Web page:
The Omicron symptom that could help you predict infection BEFORE a Covid test

ONE Covid symptom could be warning you that you're infected with the virus BEFORE a positive lateral flow test.

As Plan B restrictions are starting to lift across England, experts are warning the public of the new Covid symptoms that could mean you've caught the milder Omicron strain.

Over 20 symptoms have been identified by Brits exposed to the milder variant, which means it can be a little confusing to know when to get a test.

But, experts are suggesting that one symptom, in particular, could warn that you've caught the virus before a positive covid test.

Research has suggested that a sore throat is the first symptom felt when you get infected, as experts are warning those to stay home and get tested.

The Commissioner of the Chicago Department of Public Health, Dr Allison Arwady, said a sore throat is the most common symptom for predicting a positive Covid test, suggesting you should stay home if you have one.

As reported by NBC Chicago, she said: "Even if it’s a sore throat, no matter what it is. I’ve told my own staff this, it’s what I do myself… if you are sick, even a little bit sick, stay home.

"More true than ever right now because sick, even a little bit sick, until proven otherwise with a test — that’s Covid. That’s how we treat it, that’s how you should treat it."

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The new symptom affecting your head that could mean you have Omicron

The most commonly felt symptoms of Covid are a runny nose, headache, fatigue, altered smell and a low appetite.

An earache has been noted as a regular symptom for people who test positive for the variant – especially by those who have been vaccinated.

Unusual joint pains have also been added to the list of common symptoms, with fewer cases reporting feeling down and a loss of smell.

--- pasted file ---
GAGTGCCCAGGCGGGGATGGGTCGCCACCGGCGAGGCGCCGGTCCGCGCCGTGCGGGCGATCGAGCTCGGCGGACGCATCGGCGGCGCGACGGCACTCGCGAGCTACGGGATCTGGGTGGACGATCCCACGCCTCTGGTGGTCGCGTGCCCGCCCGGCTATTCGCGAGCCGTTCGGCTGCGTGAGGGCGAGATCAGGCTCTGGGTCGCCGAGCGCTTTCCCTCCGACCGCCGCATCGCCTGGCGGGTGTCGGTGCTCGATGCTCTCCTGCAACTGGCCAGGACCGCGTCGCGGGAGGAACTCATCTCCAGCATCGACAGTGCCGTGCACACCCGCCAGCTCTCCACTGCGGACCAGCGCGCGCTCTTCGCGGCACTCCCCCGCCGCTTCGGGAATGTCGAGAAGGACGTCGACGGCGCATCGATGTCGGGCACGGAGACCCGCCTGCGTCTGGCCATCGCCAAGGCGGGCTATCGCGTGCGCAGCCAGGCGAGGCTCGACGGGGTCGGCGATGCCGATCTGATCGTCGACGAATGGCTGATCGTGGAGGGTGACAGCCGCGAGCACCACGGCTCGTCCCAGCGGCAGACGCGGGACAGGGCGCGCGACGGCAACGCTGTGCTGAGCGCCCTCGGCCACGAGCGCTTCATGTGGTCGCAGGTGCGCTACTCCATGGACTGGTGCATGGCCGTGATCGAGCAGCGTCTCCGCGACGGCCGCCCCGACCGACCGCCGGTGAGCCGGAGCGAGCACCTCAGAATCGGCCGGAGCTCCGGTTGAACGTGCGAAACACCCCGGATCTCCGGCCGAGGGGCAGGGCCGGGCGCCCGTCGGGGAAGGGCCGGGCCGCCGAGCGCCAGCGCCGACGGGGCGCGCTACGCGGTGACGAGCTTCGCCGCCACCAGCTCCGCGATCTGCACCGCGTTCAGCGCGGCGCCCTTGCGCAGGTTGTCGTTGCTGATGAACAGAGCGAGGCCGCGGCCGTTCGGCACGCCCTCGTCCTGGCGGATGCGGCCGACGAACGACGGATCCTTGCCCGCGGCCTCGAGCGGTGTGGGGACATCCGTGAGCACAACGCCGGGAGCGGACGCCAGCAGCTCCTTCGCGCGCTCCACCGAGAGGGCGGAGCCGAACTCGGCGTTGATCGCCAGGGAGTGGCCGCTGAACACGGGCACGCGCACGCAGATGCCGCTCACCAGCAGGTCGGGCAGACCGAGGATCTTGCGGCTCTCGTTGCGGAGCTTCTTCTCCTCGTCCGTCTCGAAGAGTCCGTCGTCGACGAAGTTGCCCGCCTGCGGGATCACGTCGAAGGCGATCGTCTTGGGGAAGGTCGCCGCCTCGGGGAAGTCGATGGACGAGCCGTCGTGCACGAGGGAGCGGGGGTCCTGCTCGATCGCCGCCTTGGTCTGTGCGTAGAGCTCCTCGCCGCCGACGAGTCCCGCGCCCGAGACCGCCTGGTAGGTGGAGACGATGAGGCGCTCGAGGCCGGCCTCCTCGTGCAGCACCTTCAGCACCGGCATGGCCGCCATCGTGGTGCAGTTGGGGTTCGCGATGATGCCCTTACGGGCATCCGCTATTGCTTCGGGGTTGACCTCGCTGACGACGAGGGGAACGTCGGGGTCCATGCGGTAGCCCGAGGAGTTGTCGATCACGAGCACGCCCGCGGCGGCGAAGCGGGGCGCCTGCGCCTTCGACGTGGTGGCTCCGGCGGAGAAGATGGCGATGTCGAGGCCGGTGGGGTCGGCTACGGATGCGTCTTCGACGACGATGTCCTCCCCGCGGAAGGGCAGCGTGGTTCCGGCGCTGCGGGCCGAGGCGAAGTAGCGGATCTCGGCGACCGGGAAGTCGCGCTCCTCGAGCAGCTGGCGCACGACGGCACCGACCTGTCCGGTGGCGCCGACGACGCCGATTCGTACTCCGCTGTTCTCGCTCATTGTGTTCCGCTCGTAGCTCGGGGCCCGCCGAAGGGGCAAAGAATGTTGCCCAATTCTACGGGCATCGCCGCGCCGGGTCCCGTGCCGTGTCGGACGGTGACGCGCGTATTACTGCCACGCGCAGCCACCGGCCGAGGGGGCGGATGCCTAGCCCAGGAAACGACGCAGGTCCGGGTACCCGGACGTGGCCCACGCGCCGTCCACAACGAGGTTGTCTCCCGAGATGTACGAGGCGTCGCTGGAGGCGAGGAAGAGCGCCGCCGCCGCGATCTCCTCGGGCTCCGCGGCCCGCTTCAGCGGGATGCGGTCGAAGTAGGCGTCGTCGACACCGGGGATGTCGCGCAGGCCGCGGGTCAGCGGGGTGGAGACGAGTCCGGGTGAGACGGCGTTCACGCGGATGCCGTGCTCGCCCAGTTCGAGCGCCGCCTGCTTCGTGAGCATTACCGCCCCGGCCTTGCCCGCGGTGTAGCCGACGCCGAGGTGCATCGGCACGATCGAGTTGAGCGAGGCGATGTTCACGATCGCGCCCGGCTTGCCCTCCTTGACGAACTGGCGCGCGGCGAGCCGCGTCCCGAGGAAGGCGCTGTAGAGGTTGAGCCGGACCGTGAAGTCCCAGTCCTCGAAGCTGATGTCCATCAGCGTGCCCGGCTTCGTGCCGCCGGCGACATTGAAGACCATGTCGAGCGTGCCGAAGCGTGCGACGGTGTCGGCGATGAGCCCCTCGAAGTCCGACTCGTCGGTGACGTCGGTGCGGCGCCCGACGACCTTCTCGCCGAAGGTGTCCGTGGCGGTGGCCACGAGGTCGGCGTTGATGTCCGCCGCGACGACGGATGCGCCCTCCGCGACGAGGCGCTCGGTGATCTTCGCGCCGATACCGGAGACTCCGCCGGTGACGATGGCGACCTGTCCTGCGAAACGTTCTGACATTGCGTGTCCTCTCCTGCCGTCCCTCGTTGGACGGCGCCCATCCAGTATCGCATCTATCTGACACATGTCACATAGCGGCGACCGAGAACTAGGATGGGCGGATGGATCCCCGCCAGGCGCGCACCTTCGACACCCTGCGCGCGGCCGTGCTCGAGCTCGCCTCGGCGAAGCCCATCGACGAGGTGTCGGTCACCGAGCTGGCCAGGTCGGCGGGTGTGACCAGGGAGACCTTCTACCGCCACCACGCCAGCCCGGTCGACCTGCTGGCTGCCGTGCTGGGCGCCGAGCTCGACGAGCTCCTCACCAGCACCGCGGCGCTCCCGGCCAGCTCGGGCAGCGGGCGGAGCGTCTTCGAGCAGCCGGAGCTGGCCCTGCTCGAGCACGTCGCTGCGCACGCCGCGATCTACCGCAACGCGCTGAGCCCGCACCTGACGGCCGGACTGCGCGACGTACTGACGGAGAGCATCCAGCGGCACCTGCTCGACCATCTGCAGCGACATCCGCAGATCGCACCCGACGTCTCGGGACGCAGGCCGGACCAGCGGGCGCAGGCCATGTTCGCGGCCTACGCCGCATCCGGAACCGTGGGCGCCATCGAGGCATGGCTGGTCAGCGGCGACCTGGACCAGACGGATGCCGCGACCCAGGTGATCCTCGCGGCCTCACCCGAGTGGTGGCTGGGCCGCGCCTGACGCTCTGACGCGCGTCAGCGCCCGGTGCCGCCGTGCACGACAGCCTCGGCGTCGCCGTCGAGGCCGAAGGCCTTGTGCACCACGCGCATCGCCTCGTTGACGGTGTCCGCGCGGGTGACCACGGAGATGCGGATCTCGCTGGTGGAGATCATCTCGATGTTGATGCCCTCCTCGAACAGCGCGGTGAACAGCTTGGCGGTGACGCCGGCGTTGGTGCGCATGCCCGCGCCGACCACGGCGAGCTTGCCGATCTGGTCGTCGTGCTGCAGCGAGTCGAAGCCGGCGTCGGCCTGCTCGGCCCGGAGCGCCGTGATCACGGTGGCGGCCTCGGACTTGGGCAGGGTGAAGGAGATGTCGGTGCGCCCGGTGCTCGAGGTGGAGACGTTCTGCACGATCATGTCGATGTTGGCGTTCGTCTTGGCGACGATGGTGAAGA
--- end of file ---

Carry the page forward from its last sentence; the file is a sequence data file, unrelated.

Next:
The Office for National Statistics also revealed the top three symptoms they have seen reported – a cough, fatigue and headache.

These vary from the three main symptoms of coronavirus set out by the NHS, which have not changed since Covid reached our shores in March 2020.

Data from the Office for National Statistics (ONS) states that the most commonly reported symptoms have been a cough, fatigue and headache.

These vary from the three main symptoms of Coronavirus set out by the NHS which have not changed since March 2020.

The NHS also still lists a persistent cough, a loss of taste and smell and a high temperature as the key signs of Covid-19.

The top 20 symptoms:

More people are recording usual, common cold symptoms when they test positive for Covid-19, with the most common symptons:

  • Runny nose
  • Headache
  • Fatigue
  • Sore throat
  • Sneezing
  • Persistent cough
  • Hoarse voice
  • Other
  • Unusual joint pains
  • Chills or shivers
  • Fever
  • Dizzy
  • Eye soreness
  • Brain fog
  • Unusual muscle pains
  • Altered smell
  • Skipped meals
  • Swollen glands
  • Chest pain
  • Earache

People have been logging how they feel before and after testing positive on the ZOE Covid Symptom Study app, which has helped scientists identify how the virus has changed, and how it's affecting vaccinated Brits.

Professor Tim Spector said that the study has been vital to helping people understand the symptoms of Covid-19.

But the lead scientist on the ZOE Covid Study app warned that: "While it is easy to think the worst is over, our health service is still not functioning properly, and complacency will inevitably lead to trouble.

"The ZOE data is already showing an uptick in symptomatic cases in children due to the back to school effect.

"With cases still high and restrictions being lifted, we’ll just have to hope that people remain sensible, their households are triple vaccinated, and regardless of official advice, that everyone knows to isolate and self-test when experiencing cold-like symptoms.” 

A string of hugely positive studies shows that Omicron is milder than other strains in those vaccinated in the UK.

The first official UK report also revealed that the risk of hospitalisation is 50 to 70 per cent lower than with the Delta variant.

Government guidelines state that it's still important to get tested if you think you have Covid and isolate for five days if you test positive.

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